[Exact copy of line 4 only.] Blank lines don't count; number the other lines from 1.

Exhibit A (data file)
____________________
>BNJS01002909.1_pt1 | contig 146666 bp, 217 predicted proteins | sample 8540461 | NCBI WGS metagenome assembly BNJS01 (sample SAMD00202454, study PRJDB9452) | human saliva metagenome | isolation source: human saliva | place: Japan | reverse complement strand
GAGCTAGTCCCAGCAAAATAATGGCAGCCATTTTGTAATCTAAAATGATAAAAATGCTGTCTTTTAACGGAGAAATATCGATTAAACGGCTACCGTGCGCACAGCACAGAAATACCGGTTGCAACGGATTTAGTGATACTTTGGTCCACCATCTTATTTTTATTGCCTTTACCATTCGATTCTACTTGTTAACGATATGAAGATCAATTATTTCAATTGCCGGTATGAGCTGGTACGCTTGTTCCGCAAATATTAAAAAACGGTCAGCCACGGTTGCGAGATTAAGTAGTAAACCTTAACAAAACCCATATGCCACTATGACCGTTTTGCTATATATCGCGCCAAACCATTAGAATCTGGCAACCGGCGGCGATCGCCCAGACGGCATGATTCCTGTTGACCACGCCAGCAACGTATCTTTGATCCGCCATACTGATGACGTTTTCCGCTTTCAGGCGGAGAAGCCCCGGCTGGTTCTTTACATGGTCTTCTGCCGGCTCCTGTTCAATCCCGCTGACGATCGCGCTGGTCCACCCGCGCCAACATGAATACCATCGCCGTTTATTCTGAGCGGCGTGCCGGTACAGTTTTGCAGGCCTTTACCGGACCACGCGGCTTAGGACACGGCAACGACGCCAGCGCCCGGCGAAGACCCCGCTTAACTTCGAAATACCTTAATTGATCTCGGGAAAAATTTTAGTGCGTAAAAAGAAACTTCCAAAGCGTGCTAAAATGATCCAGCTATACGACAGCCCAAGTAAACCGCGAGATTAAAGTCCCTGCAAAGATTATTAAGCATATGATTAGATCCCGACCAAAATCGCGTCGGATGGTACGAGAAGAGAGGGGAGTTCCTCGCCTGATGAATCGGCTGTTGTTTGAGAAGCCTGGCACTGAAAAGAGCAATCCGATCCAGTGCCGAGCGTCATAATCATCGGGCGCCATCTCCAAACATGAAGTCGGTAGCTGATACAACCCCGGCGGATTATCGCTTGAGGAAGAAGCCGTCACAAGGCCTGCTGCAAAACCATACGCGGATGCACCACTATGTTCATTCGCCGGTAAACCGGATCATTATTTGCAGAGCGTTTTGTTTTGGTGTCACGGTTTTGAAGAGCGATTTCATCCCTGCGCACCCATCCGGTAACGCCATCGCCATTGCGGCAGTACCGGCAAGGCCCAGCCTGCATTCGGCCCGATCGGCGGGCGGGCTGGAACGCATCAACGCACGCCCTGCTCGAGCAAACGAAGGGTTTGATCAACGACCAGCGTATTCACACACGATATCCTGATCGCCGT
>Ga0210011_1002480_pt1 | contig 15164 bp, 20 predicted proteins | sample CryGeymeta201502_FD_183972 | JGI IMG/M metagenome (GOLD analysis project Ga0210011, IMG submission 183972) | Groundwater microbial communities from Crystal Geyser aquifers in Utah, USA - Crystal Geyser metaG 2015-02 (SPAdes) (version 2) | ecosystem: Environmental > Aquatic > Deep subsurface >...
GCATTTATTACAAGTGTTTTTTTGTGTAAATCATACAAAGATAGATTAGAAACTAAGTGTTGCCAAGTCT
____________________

GCATTTATTACAAGTGTTTTTTTGTGTAAATCATACAAAGATAGATTAGAAACTAAGTGTTGCCAAGTCT